When developing this plan, make sure to review past incidents to see if you can pick out lapses in prior protocols or training. In this stage, it is important to engage directly with employees to determine where you can make improvements in current working conditions.
Address Current Hazards
When internally evaluating your own OSHA compliance and developing new safety plans, it is important to address shortcomings in your current procedures or equipment. Wear and technological obsolescence may well leave your core machinery damaged or outdated, and you should replace such machinery to enhance workplace safety. Other maintenance issues, such as worn-out safety guards or frayed wiring, can be directly cited as OSHA violations, on top of being dangerous and inefficient. Consider implementing a maintenance plan to prevent damage to company assets and avoid unnecessary downtime in the case of a preventable breakdown.
Crucially, for specific tasks, new technology can eliminate the need to expose humans to danger, relieving the pressure of significant numbers of previously necessary but complex regulations and safety procedures. Technology, like Ecorobotic’s storage tank cleaning robots, is being leveraged to remove the element of confined space entry by workers, significantly improving plant safety by removing a dangerous activity from your employees’ responsibilities.
When all else fails, your plant operations and your individual employees must know how to respond in case of an emergency. OSHA has extensive resources for planning for everything from natural disasters to on-site explosions to toxic exposure. There are set procedures for an immediate response, incident reporting, and damage clean-up. However, these procedures are only useful if you train your employees to implement them and are enormously beneficial when things go wrong.
Incorporate Regular Employee Training
OSHA compliance depends not only on careful self-assessment and planning on the managerial level but also on extensive and regular training of your on-site employees. Well-trained employees are much more likely to adhere to these regulations, which is an enormous benefit to their safety and the operations of the company over the long run.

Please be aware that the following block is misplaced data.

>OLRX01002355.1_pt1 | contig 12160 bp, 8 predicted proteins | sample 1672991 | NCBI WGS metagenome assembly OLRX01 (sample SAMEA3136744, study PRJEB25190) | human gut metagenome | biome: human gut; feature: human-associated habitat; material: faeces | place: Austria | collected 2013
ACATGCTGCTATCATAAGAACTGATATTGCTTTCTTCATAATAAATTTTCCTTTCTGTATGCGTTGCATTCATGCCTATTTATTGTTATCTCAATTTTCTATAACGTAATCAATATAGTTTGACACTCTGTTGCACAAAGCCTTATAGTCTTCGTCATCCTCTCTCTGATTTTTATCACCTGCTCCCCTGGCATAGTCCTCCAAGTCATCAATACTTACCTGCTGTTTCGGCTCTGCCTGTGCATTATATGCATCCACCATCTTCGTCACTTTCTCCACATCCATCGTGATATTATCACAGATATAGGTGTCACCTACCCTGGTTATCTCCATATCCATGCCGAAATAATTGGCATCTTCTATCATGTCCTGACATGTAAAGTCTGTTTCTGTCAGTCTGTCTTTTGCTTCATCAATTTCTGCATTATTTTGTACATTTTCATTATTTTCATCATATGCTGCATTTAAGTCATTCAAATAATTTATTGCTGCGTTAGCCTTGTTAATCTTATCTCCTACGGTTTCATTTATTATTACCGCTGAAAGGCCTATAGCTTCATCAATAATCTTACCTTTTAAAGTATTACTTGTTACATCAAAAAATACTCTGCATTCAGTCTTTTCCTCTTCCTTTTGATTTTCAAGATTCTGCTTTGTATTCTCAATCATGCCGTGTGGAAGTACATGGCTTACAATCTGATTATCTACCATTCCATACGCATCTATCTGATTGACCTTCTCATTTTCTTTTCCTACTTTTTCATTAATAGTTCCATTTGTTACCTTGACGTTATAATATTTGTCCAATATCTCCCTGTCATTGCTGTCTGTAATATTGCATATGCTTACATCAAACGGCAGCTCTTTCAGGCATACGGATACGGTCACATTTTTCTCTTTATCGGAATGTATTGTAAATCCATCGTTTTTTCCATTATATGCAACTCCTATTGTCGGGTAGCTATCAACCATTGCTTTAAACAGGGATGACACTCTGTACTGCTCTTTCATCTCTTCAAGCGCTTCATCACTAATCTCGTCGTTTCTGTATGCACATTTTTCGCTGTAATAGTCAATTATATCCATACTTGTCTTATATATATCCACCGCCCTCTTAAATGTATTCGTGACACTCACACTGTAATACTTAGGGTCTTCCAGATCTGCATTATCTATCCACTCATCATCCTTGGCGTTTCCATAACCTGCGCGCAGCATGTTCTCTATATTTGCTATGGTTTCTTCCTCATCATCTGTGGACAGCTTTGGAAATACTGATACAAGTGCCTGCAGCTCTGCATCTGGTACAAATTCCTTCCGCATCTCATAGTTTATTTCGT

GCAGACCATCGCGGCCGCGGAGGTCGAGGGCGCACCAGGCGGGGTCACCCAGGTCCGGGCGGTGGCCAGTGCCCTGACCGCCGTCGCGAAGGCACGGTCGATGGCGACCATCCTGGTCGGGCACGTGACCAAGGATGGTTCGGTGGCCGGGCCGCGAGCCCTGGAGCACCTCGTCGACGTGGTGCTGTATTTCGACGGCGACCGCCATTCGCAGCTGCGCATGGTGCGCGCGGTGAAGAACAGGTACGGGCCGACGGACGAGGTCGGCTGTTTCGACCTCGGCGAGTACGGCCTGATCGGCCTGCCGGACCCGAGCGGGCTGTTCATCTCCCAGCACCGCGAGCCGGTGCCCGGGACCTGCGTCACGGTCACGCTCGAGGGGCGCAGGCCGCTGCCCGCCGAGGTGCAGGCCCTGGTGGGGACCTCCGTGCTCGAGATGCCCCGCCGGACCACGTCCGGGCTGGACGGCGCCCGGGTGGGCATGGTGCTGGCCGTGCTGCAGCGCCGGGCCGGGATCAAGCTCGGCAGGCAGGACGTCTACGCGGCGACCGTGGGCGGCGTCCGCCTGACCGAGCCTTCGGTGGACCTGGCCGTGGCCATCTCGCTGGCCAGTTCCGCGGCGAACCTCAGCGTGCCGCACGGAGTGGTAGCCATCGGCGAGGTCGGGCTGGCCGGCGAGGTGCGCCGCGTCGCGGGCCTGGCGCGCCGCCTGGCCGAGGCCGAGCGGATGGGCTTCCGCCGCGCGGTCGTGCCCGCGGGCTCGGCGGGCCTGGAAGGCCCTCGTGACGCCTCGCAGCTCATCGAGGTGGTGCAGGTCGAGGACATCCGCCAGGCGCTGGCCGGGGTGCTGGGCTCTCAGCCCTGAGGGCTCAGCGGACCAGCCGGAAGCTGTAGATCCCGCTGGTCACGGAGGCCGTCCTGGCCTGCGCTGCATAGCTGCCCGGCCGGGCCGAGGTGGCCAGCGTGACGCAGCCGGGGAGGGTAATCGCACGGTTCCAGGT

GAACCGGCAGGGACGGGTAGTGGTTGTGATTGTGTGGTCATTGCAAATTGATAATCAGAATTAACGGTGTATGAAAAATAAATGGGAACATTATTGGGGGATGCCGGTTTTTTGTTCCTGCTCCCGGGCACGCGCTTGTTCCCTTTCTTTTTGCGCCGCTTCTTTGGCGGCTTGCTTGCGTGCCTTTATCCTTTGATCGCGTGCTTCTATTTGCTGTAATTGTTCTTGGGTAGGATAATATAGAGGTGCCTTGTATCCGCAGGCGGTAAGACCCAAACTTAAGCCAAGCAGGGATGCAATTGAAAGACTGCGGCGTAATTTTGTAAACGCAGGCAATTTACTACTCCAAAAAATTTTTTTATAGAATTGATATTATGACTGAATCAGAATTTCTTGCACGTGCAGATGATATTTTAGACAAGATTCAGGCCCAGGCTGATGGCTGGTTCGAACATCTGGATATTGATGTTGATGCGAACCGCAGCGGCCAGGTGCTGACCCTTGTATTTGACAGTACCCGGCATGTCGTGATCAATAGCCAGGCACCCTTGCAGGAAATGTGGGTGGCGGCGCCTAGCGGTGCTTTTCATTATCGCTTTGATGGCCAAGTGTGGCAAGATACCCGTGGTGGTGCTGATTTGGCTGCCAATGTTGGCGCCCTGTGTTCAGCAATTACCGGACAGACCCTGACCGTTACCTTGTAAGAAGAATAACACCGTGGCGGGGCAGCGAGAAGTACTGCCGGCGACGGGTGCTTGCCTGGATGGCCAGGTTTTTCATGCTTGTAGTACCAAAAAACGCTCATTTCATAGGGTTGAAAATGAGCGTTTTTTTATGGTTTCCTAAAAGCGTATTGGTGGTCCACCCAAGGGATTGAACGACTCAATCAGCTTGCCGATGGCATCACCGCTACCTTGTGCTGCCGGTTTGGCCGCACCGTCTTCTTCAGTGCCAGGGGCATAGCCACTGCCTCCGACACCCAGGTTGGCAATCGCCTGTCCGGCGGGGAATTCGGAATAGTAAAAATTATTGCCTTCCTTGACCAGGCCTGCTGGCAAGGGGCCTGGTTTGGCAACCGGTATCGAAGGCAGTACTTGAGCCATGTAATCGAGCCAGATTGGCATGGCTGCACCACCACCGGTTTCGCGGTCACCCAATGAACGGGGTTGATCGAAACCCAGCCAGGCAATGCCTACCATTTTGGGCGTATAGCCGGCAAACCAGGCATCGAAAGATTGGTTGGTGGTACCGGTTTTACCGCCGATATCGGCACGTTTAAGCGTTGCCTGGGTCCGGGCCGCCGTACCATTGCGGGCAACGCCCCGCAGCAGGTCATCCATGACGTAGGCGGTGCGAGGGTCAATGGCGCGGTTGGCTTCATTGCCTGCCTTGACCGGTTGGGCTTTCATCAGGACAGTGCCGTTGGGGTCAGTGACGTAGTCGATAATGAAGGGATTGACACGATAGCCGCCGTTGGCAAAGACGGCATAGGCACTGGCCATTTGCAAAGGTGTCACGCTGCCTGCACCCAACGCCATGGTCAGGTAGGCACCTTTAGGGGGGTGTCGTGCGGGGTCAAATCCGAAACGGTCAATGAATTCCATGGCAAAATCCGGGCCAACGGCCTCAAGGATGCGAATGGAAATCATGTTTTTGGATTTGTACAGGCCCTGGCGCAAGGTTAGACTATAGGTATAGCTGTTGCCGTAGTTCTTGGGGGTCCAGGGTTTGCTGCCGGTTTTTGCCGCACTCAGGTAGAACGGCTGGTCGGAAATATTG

A company that suffers from poorly trained employees or a string of low-level OSHA violations will see an increasing burden both from fines and a tarnished reputation. Regular training of employees and continuous evaluation of technological improvements and advancements for possible implementation will go a long way to ensure both operational efficiency and OSHA compliance.
Stay OSHA Compliant
Staying OSHA compliant is a critical part of running a successful plant. While you may need to get in touch with an expert or an administrator for more detailed information regarding the regulations your company must comply with and how to do so, this article has provided some significant directions for consideration. Suppose you pay attention to industry-specific requirements, develop a facility safety policy, address current hazards, and incorporate regular employee training. In that case, you should be well on your way to OSHA compliance.
When it comes to your plant, review what role other improvements to your maintenance plans or adopting a different type of maintenance framework can have on your OSHA compliance and plant safety. Finally, consider how outsourcing some maintenance or confined space entry tasks to improved robotic technologies, such as robotic storage tank cleaning, can decrease the burden on your employees.